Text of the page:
Under Dubai's sharia, or Islamic legal code, such vice is frowned upon, but the vice laws are not uniformly monitored or enforced. For many visitors to the emirate, anything goes. But for the 10 percent or so of the population that is actually Dubaian—or nationals, as Dubaians are called here—the draconian alcohol and drug laws of sharia apply (although because Dubai is so rich and so underpopulated, nationals also have First Worldstyle, nationalized health care and receive benefits such as marriage bonuses and starter homes from the emirate). With none of the benefits of nationals, long-term expats who work in Dubai, including the common laborers who've come to build the new skyline, have all the disadvantages, plus more. They are far more worried about morality laws than peripatetic tourists are, because they make their homes and their livings in Dubai, and they all live in fear of the ultimate punishment: deportation.
I've spent a lot of time in the Arab world, and one thing you can say about it is this: It's old. But for cultural reasons, Dubai has very little in the way of Arabian atmosphere from the past. Its population was always nomadic or seagoing, not the kind with long, strong roots. Before the discovery of oil, in 1966, Dubai was a sleepy little fishing hamlet populated by Bedouin tribesmen, boat makers, and pearl divers. Only the sheikhs had automobiles. Britain ran the place. Pearls were then Dubai's primary product—by many accounts, they were the best and most beautiful pearls in the world. Many of the old men you see today, sitting in their white robes and kaffiyehs by Dubai Creek or smoking hookahs near the fish market, started out their lives as pearl divers.
Today, the pearls are metaphorical (pearling itself having come to an end in Dubai because of Japanese predominance in the industry). Eighty years ago, the same tribe that runs Dubai now—an old Bedouin clan—owned the land where the pearlers came to trade their wares. Their pearl of great price today is real estate. The modern-day sheikhs are Their Highnesses Mohammed, Hamdan, and Ahmed Maktoum, brothers who are at the top of Dubai's business pyramid.
Pyramid is an apt word, for there is no work being done on earth today that is as pharaonic as the development of Dubai. The building of the new skyline is as close as you can get in the modern world to the culture that erected the pyramids.
You do have the feeling, as you rush around Dubai, that you are in the playground of kings. Travel to the Nad Al Sheba, Dubai's world-class racetrack, and you'll find horses wearing the royal blue colors of Sheikh Mohammed's internationally renowned Godolphin stables, as well as the nearby stables themselves, with a swimming pool for the horses. Head along the highway and you'll see, off in the distance down a long, wide, security-monitored boulevard, a huge palace that belongs to the sheikh. Drive out to the desert and you'll end up at Bab Al Shams, a sandy resort built to Sheikh Mohammed's specifications; according to local lore, the sheikh wanted a getaway near his country home, where he lives with his new wife, Princess Haya, the horse-loving, professional show jumper daughter of the late King Hussein of Jordan. In Dubai and the six other small states that make up the United Arab Emirates, the sheikhs make only the tiniest of bows to democracy. Dubai is as old-fashioned a kingdom as there exists in the world today. The Federal Supreme Council, the UAE's executive governing body, consists of only the seven emirs of the seven emirates.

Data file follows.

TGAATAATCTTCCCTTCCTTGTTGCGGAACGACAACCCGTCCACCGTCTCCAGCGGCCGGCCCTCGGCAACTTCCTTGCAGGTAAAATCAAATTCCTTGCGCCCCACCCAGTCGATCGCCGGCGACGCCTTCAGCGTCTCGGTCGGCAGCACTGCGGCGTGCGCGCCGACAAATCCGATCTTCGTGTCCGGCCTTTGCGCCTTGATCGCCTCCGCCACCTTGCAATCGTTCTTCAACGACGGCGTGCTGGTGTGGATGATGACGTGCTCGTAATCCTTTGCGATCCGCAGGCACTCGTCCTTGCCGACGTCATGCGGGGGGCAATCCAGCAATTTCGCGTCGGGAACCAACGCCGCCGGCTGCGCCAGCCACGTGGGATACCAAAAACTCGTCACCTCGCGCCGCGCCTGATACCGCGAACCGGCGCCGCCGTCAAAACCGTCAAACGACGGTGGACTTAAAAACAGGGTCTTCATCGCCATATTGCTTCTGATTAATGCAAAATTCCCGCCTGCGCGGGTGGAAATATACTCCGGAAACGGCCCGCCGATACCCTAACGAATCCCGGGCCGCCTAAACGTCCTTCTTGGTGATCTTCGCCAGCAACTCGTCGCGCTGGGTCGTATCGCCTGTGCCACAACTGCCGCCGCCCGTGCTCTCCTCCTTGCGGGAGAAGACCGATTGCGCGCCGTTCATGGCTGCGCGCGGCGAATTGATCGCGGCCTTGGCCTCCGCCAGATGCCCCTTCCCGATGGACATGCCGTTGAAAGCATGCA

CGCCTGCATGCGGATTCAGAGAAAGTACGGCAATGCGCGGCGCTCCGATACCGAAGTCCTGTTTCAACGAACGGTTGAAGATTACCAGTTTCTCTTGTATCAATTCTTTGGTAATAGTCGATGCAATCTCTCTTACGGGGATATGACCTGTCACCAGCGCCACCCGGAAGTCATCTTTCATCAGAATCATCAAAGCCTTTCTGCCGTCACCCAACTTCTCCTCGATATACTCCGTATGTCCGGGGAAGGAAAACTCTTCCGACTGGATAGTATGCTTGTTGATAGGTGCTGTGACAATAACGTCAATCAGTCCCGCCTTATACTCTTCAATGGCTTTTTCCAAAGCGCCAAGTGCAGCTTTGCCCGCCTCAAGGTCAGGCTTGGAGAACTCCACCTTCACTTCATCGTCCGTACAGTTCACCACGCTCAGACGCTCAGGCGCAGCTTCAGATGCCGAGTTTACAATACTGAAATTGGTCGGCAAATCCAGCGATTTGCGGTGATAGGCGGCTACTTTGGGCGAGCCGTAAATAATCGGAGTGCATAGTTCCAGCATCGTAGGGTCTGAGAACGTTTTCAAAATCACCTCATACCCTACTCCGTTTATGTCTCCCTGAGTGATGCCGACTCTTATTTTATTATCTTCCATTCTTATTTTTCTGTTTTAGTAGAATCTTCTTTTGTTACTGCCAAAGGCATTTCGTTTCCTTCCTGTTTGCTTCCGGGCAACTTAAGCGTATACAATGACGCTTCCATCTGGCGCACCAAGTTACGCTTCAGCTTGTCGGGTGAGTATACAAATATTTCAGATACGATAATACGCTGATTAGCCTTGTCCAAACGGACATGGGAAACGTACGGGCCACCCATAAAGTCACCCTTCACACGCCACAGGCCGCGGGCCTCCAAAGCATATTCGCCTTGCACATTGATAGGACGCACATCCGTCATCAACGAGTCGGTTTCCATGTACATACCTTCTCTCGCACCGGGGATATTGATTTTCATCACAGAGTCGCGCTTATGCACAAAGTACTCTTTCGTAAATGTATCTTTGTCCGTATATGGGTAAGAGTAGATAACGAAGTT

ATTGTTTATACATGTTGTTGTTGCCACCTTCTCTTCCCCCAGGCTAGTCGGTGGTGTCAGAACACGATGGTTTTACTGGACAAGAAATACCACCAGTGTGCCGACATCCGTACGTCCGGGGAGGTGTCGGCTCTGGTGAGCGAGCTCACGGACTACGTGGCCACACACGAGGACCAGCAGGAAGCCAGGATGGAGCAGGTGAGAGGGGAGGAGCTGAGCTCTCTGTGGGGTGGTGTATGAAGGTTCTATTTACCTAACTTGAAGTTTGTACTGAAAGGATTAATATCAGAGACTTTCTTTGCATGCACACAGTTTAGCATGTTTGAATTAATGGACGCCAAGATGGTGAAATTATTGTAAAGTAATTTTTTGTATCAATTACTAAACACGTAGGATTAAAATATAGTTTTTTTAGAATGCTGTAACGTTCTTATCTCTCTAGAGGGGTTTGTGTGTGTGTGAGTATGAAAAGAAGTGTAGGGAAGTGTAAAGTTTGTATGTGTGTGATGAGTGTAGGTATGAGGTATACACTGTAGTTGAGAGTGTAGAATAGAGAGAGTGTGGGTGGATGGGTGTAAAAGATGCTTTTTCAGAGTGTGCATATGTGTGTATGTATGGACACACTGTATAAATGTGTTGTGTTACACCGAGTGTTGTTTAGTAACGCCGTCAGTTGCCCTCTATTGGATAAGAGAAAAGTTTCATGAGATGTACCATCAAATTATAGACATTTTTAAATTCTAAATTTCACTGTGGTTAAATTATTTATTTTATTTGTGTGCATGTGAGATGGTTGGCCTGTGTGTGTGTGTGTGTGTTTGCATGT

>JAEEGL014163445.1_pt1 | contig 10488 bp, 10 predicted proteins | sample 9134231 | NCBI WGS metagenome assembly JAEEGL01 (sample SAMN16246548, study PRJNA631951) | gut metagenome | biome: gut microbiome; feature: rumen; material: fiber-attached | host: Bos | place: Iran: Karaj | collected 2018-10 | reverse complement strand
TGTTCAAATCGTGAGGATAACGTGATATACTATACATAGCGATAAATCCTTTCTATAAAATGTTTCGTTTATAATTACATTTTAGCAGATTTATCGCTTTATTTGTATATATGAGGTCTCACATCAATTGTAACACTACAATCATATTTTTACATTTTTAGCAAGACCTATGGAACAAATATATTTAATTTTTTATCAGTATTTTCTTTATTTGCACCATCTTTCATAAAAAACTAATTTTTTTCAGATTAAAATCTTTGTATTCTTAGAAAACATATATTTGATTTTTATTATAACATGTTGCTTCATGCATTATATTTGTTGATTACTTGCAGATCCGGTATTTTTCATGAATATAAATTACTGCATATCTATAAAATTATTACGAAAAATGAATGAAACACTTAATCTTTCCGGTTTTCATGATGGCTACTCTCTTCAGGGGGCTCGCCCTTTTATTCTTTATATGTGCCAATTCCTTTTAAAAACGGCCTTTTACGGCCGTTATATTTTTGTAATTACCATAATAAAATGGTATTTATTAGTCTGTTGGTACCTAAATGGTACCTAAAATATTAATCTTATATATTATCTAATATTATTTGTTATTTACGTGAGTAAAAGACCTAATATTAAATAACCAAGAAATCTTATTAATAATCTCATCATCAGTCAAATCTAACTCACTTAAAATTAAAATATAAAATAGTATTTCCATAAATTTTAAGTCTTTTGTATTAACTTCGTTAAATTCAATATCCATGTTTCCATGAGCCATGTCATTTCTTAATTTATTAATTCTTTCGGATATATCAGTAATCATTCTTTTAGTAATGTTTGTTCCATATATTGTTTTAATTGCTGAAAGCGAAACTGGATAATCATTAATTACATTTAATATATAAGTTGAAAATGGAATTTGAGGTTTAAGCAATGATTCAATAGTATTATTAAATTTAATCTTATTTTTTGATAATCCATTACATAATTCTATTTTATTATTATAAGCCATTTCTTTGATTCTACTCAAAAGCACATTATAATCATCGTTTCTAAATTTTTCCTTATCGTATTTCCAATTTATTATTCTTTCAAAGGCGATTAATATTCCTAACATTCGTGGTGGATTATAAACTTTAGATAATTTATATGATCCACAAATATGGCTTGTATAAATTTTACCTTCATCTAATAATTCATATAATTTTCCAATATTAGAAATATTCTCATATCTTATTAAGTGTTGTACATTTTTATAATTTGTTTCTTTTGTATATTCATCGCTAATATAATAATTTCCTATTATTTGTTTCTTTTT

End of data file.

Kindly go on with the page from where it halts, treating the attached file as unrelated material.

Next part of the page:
You can find Old Dubai in one spot in the city: the museum.
Moody and I went to visit it. Housed in an old fortress, the Dubai Museum is one of the spots in town that Moody doesn't love. Many expats (Moody is from Egypt) have this attitude toward their new home: they want to be here, but Dubai's mad pace, its overdevelopment, the lack of the kind of context and history that you would find in Lebanon or Egypt or any other place, and its (so far) stunning success make them despise it and envy it too. Moody looks at the museum exhibits, but he also kicks at the sand in the courtyard, irritated and bored.